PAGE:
The world of literature holds an undying beauty

In a world filled with technology, the importance of books is indispensable


Despite the emergence of online literature, bookstores remain steadfast.

Adam Coil, Staff Writer

If your childhood in any way resembled mine, you probably spent countless nights in your room reading your favorite book series far past your bedtime, repeatedly saying “one more chapter” to yourself as your eyelids grew heavier by the minute. I remember fondly the first time I cracked open a “Percy Jackson” book my sister handed down to me — which became an obsession that captivated me throughout elementary school — and I remember the hollow feeling that engulfed me when I finished the last chapter of “The Hunger Games”.

Even if you were not a pre-teen novel aficionado like me, you likely have a warm, vivid memory of a cherished book tucked away deep in your memory bank. What about that time you cried while reading Shel Silverstein’s “The Giving Tree”, or all of the laughs you shared with Greg and Rowley through “Diary of A Wimpy Kid”? The right book is unparalleled in its ability to connect with some of the most fundamental aspects of our being.

When you find a book that truly resonates with you, you embark on an odyssey that is inherently transformative and revelatory. Spending time with a novel and giving it permission to pervade your life is a gratifying experience because you find yourself in a somewhat proprietary position as you make those words real.

For most, there was a time in life when reading was the main source of entertainment when friends were not around and there was no work to be done.  After all, watching the people on CNN and Fox News tells us that America was still in a recession was not that exciting. But then, things changed.

Maybe you got that iPod Touch for Christmas, your older brother convinced your parents to buy an Xbox 360, or your family finally invested in a new TV — one on which Disney Channel and Cartoon Network could air uninterrupted by the weight of adult life.

Whatever the case may be, you were no longer immersing yourself in the fantastic worlds you imagined in your mind, but instead, found yourself in other people’s dreams via the screen in your hands or on the wall.

It has likely been about a decade or so since you closed your last “Harry Potter” book, but good stories transcend paper and ink. While the physical novel is in steady decline across all demographics in every part of the country, people are still reading. E-readers, audiobooks, short stories, weekly newsletters and pedestrian reading such as skimming emails or texting are not going anywhere any time soon.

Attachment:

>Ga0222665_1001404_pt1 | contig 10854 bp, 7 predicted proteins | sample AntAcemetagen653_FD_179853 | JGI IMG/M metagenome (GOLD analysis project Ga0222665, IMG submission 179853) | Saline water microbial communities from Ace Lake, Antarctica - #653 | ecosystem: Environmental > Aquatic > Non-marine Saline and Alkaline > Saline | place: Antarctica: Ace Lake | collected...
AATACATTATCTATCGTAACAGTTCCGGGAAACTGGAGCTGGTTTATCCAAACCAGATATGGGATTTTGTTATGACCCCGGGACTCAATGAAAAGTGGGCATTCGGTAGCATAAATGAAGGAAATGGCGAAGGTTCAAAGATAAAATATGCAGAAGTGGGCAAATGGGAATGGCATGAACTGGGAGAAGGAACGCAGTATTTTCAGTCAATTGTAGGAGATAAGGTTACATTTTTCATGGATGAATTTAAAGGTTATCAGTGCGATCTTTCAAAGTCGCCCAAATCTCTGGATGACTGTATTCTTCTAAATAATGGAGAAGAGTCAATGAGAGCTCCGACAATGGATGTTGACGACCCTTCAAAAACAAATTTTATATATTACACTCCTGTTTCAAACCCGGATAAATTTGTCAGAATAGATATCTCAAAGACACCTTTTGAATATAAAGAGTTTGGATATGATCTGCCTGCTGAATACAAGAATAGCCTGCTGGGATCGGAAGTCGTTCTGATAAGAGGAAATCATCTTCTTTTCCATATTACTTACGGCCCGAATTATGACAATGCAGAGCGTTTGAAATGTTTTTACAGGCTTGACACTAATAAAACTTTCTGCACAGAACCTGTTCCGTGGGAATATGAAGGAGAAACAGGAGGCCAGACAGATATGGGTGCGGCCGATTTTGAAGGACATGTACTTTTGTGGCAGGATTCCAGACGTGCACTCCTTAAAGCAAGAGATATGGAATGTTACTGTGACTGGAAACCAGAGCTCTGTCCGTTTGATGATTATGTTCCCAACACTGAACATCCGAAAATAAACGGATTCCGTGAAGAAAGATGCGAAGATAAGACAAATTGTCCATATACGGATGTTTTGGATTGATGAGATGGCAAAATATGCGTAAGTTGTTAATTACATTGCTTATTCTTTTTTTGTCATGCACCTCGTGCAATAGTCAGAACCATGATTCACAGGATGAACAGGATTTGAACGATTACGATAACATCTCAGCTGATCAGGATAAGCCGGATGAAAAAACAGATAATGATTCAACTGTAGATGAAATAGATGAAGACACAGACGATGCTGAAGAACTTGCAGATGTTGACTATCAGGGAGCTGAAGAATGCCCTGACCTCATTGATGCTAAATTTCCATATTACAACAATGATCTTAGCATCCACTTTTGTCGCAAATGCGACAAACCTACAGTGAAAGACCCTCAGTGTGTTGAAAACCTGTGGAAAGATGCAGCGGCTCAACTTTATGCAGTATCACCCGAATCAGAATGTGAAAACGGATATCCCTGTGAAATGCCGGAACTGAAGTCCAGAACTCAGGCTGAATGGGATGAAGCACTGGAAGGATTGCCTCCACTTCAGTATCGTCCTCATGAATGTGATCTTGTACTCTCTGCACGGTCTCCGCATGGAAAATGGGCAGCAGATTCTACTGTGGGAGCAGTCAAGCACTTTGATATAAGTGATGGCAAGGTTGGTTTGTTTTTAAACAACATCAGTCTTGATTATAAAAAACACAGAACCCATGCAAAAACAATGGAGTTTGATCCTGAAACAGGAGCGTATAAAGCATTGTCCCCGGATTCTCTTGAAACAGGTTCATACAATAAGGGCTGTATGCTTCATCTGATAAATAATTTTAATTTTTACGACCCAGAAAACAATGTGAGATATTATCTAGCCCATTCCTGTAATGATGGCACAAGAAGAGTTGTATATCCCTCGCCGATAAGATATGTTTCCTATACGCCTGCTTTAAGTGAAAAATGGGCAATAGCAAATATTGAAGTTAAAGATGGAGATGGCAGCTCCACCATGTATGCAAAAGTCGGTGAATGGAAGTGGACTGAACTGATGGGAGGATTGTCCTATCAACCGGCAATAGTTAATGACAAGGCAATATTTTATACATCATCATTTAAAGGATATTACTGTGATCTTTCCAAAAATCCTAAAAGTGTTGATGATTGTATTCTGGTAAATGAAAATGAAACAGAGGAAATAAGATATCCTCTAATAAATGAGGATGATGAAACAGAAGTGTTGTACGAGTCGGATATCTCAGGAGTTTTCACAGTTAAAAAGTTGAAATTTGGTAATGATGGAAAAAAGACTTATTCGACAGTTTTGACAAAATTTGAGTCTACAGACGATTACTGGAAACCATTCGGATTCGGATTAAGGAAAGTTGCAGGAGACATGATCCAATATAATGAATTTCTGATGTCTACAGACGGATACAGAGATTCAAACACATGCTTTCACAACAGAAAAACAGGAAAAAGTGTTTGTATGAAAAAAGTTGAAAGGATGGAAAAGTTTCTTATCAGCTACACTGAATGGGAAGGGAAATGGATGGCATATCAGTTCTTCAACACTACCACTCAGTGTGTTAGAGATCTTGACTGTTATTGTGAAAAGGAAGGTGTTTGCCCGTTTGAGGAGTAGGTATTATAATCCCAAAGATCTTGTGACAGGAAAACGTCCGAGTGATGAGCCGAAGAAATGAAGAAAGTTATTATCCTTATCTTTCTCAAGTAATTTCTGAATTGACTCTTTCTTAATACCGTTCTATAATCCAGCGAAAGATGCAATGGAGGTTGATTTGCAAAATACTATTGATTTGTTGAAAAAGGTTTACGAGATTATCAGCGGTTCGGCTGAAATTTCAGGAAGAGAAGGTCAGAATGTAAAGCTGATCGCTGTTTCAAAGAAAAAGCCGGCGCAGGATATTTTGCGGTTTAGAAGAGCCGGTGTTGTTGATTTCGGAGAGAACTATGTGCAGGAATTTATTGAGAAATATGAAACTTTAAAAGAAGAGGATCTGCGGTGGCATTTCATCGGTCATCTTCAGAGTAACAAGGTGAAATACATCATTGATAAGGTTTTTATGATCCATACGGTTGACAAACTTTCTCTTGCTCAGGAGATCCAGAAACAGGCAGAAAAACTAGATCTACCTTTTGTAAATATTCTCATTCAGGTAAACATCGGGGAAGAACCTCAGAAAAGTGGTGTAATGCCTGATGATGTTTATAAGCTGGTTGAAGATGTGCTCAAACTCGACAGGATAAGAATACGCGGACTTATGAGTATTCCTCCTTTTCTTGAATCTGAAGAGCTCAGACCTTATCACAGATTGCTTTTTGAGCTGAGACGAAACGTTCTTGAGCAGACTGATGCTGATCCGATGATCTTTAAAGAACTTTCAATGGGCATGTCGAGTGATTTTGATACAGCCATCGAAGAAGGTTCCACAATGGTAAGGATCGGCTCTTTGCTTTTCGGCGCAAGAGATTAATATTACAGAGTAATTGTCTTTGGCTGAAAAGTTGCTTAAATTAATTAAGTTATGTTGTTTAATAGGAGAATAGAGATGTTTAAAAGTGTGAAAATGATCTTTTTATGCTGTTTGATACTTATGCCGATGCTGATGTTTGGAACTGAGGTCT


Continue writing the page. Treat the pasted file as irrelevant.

We have the ability to read, we just do not seem compelled to sit down and make an event of it anymore. Perhaps you took a few too many English classes that put you to sleep, or maybe you believe you simply do not have the time to read. Whatever the case may be, more and more people are under the false impression they cannot or should not read.

The truth is, reading can be fun, and you do not have to devote your entire self to a book to get through it.

Spending a little bit of time with a book every day, especially before bed, is a great way to get back into the habit of reading. The pastime is all about finding out what kind of writing appeals to you, and an easy way to get a better sense of your style is to read a lot of short stories. The short story is the quintessential form of modern literature — it is brief, captivating and packs a punch. Some of my favorite short stories that made me fall back in love with reading are “A Good Man is Hard to Find”, “Harrison Bergeron”, “Eveline”, “The Wind-up Bird and Tuesday’s Women” and “A Perfect Day for Bananafish”. I recommend buying a collection of short stories from various authors and researching those whose short stories stand out to you.

You do not have to effortlessly leaf your way through classics to be a reader, you just have to find out what kind of reading you enjoy and give yourself the opportunity to digest it.

Retraining your brain to enjoy reading can be a frustrating process, but the sense of fulfillment and growth you feel after completing that one book that seemed so daunting 400 pages ago is one unique to literature. Film, television and other artistic pursuits are in no way inferior to the novel, but when was the last time that you felt your heartbeat quicken as you raced from page to page to discover the fate of those characters who became an irrevocable part of your world in a matter of days?